Stew identified it, the connector between the two main tubes.  



#19 Stew44

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Posted 12 November 2017 - 12:47 PM

Okay, a new brochure just surfaced in a CN ad for a 1953 Uranus that changes my thoughts here.  Previously didn't understand the Comet "No.3" aspect of your scope.  This brochure shows a Comet 1,2 and a 3.  I now think that the Comet designation is the simple tripod head and not the 40mm aperture of the original Comet.  I think the Comet configuration is what you have as the base scope and the aperture is larger in the No.3.  The Uranus also in this brochure is on the older altaz mount and is likely the same OTA as your Comet No. 3.  Have asked the seller to provide better images of the brochures.  Hopefully he will.

 

brochure Goto 1953.jpg


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#20 Terra Nova

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Posted 13 November 2017 - 09:28 AM

My question is address to the telescope in the original post. How can that mount possibly accomodate serious astronomical use of that telescope, especially when it is in F20 mode. I can’t even imagine how such a mount without slow-motions and a stablizer bar could be practical. The OTA becomes one giant lever on that pivot!



#21 Stew44

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Posted 13 November 2017 - 02:22 PM

My question is address to the telescope in the original post. How can that mount possibly accomodate serious astronomical use of that telescope, especially when it is in F20 mode. I can’t even imagine how such a mount without slow-motions and a stablizer bar could be practical. The OTA becomes one giant lever on that pivot!

That mount was for the the original 40mm Comet and not likely suitable for a larger OTA such as the Comet No. 3 appears to be.  And I believe the school f/20 lens and extension to be an add-on adaptation by a previous owner from a second telescope set (hence two image erector assemblies).  The OP states the mount adequate/stable with even the f/20 in place.


Edited by Stew44, 13 November 2017 - 03:56 PM.

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#22 Chuck Hards

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Posted 13 November 2017 - 07:46 PM

Terra's post hints at a similar thought-process that may have happened at Goto, when they designed their equatorial mounts.  Rugged, massive, not the minimalist aluminum castings of the competition that came afterwards.  They could have had a bad taste in their mouth from possibly under-performing, simple alt-az school mounts, resulting in the wonderful equatorials they produced.  scratchhead2.gif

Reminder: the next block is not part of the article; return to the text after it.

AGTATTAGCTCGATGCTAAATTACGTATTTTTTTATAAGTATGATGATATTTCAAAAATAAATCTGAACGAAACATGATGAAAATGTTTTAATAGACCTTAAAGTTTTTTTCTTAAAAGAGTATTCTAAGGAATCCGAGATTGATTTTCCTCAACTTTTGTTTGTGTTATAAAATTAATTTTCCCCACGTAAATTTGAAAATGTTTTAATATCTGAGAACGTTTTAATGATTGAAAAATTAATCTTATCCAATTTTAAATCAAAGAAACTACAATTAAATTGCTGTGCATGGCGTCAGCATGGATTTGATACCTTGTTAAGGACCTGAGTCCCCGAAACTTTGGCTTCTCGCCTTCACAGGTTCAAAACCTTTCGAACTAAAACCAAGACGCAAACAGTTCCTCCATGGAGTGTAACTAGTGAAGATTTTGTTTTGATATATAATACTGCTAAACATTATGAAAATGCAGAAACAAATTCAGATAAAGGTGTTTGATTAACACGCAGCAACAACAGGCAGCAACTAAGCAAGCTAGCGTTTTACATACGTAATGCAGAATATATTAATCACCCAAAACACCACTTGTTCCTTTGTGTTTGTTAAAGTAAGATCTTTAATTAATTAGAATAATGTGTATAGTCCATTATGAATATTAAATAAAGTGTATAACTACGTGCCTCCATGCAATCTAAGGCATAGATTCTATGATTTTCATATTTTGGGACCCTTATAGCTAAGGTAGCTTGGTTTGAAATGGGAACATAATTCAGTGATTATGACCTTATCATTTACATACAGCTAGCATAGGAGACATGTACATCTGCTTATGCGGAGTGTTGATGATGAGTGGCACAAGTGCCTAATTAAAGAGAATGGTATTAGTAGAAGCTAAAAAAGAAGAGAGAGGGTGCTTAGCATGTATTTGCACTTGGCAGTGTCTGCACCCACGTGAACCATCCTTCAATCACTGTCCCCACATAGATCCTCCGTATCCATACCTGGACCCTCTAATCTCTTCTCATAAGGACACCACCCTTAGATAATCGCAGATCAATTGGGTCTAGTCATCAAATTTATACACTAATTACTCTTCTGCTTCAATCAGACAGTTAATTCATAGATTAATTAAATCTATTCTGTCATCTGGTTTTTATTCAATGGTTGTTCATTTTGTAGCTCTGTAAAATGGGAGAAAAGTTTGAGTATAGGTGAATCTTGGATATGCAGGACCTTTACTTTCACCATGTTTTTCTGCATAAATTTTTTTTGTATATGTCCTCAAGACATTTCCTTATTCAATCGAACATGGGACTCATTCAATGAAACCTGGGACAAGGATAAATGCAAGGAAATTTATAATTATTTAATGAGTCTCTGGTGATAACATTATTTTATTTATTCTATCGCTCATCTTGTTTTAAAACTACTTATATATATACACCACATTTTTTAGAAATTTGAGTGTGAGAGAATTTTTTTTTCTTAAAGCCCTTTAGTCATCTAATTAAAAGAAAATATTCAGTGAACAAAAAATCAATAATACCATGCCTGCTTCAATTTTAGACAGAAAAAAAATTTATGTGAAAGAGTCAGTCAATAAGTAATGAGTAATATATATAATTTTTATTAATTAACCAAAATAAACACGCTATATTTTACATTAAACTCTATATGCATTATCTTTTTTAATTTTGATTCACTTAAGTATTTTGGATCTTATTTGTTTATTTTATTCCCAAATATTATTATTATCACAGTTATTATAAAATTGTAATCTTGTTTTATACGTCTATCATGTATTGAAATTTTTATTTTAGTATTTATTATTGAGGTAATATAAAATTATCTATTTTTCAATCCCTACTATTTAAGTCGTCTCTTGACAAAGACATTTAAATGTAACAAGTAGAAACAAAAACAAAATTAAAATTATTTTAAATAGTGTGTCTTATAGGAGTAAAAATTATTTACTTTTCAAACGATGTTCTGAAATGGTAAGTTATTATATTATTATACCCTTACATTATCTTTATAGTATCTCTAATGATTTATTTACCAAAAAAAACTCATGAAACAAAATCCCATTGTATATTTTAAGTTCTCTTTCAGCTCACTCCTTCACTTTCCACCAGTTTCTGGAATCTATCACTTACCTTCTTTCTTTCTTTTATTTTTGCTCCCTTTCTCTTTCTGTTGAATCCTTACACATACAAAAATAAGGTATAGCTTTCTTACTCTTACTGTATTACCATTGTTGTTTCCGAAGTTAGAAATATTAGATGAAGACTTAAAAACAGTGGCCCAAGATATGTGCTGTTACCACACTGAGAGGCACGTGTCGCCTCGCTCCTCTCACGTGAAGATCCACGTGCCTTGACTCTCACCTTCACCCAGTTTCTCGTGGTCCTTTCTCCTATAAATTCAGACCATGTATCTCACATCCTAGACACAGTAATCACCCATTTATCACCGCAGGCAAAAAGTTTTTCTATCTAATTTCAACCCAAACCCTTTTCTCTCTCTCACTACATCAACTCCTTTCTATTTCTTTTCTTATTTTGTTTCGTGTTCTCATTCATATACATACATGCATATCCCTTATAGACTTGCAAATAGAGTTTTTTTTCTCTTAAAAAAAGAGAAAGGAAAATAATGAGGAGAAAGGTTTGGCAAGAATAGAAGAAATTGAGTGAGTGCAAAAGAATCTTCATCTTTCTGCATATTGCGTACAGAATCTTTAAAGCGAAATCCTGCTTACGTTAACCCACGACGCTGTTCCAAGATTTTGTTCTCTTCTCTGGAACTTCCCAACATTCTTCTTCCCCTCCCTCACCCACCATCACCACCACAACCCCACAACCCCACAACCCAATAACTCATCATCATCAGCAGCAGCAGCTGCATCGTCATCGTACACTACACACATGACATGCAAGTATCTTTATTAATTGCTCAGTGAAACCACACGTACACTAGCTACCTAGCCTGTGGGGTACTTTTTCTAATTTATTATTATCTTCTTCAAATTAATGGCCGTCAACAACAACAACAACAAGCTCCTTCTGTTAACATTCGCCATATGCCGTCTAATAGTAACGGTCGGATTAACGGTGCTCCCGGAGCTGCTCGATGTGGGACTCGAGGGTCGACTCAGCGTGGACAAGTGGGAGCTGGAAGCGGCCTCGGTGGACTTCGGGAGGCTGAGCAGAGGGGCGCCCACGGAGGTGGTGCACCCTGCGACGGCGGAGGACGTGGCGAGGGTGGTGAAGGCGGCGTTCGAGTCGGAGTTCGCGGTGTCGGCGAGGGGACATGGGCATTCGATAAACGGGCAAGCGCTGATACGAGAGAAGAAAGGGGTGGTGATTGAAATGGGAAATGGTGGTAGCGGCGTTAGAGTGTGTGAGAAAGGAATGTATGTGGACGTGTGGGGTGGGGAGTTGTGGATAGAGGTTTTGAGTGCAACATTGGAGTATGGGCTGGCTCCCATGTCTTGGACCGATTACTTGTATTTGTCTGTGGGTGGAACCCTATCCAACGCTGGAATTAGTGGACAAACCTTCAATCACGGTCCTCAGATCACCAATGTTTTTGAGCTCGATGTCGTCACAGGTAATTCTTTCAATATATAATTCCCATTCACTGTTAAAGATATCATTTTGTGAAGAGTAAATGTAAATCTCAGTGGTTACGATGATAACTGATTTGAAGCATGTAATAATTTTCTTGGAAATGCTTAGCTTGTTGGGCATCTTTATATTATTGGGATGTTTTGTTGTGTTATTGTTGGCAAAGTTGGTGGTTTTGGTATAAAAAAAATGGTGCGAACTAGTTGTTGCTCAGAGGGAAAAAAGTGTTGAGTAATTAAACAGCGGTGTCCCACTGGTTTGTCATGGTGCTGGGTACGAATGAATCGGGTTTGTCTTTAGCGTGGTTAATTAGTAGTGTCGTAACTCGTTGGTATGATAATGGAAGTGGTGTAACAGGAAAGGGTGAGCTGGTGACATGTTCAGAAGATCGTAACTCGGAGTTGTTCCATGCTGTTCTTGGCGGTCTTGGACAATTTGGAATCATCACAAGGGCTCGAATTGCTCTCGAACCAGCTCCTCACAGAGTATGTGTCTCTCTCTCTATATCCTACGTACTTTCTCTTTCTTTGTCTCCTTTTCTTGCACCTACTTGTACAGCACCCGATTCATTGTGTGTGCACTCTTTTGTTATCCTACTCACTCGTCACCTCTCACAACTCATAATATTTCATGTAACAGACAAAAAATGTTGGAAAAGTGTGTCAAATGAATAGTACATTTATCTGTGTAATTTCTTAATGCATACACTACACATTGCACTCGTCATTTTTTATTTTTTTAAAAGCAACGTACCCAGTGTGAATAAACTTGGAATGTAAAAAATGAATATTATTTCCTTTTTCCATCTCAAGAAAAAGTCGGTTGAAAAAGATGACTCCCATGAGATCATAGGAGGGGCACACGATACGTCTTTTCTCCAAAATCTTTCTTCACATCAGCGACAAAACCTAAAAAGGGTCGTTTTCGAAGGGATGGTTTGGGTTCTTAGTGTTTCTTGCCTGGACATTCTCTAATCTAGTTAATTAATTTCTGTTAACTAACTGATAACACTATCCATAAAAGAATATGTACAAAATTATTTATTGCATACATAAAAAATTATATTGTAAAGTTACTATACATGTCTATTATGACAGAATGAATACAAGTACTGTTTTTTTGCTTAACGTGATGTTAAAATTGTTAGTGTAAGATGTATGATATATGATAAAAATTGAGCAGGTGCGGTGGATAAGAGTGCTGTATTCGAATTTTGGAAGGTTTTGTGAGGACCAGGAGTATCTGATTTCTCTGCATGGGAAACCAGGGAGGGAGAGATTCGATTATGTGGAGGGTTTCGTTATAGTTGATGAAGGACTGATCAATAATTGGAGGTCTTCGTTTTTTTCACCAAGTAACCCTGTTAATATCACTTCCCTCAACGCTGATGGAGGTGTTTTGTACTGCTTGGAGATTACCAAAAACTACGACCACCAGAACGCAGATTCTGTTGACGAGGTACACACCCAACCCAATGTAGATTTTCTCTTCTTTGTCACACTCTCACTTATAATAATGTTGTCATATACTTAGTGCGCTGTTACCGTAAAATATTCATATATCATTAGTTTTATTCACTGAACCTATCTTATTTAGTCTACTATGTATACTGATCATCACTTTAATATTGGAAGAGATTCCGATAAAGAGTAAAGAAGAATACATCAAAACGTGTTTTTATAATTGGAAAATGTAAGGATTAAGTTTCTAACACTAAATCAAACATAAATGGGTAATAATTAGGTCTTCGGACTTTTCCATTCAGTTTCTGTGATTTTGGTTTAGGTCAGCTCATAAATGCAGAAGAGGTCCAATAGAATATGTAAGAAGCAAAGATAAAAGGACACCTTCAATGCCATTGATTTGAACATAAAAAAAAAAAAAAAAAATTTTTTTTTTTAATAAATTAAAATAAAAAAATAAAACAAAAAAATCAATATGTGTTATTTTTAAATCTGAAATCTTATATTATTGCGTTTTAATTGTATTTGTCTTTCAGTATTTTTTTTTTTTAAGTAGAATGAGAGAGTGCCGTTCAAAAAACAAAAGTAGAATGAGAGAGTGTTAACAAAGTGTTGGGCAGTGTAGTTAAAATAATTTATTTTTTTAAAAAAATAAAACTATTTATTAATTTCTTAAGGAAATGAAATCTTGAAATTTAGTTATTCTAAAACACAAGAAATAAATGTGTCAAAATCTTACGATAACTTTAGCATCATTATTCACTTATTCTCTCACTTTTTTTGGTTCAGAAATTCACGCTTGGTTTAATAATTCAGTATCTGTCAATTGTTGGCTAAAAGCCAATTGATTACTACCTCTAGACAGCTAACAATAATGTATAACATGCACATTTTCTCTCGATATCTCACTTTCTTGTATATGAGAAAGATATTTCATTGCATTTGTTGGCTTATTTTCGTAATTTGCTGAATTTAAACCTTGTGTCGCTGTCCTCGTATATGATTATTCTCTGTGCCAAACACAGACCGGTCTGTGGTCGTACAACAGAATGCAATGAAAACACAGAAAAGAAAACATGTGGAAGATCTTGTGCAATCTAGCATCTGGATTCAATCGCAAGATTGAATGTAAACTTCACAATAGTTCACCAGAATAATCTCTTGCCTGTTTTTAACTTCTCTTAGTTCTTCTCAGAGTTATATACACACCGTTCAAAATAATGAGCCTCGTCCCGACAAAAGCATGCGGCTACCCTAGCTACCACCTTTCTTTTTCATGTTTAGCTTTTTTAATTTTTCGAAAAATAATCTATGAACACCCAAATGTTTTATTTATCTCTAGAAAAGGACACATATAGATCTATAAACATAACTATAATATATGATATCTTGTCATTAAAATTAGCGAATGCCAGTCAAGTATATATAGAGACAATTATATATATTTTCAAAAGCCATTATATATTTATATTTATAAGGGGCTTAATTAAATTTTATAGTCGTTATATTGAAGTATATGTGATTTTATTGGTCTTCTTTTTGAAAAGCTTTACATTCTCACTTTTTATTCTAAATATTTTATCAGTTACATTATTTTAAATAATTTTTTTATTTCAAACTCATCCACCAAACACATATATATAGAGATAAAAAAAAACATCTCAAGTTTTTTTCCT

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#23 fsphotography

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Posted 13 November 2017 - 11:47 PM

I can understand the doubts about this mounts that Terra expresses ,it looks all wrong for a start. But,despite how it looks and the rather puny pivot point it works rather well,keep in mind that it would not have been intended for the f20 extension. Surprisingly even in f20 mode

you can set it at any elevation,even horizontal,and it will stay put with just a little more tension on the locking screw while still allowing movement. I must take the mount apart one day and see what it is they have used as the clutch bearing surface. After all that would i use the mount for serious viewing, not really,i piggyback the scope on the TSA 102 mounted on the AZ-HEQ 6.

Stew, the new GOTO  brochure images you have come up with are very interesting as they positively identify my scope as a COMET No3,as stated in the carry case. I have to disagree with you on your theory that the COMET No 3 and the URANUS are the same ota, the pictures show that the URANUS connects to the mount much closer to the centre of the tube than does the COMET,and that the lens hood is longer on the URANUS, nit picking i know, but perhaps that's the only difference.

I think the jury is still out on the question of the f20 extension,i have examined the interior of both the f15 and f20 tubes and find that the finish/surface of both tubes is practically identical suggesting to me that they were both made by the same people. Both tubes have been repainted externally more than once so there are no clues there. The idea has occurred to me,Stew you almost suggested the same,,that perhaps a past owner had an f20 as well,the tube became damaged and in a Eureka moment killed two birds with one stone.So,the question is,was this f15/f20 marriage a GOTTO factory thought bubble that wasn't continued with,or a rescue?

I'm guessing that the work either way was carried out by the GOTTO factory which is supported by the quality of the workmanship and fit. But i could be totally wrong.

Chuck,you are quite correct re the reducer coupling,i had a little scratch around and found it indeed was once black,so black it shall be once again. I think you are most likely spot on about the GOTO mounts too.

 

Frank.


Edited by fsphotography, 14 November 2017 - 05:18 AM.

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#24 Stew44

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Posted 14 November 2017 - 09:13 AM

Frank, the biggest distract-er to this being a Goto product pairing is the poorly done extension case.  I have seen Goto do nice wooden cases for even the very least expensive of their telescopes.  I find it hard to believe that this is an offering from Goto with a case as you have described.  And on the workmanship of the coupling, I can't help but admire ATM efforts over the long haul.  I believe of the two possibilities, it is the rescue effort of the f/20 scope that best fits the data.

 

Whatever, it's still a nice pairing and mounted appropriately on modern mount, killer pairing as well.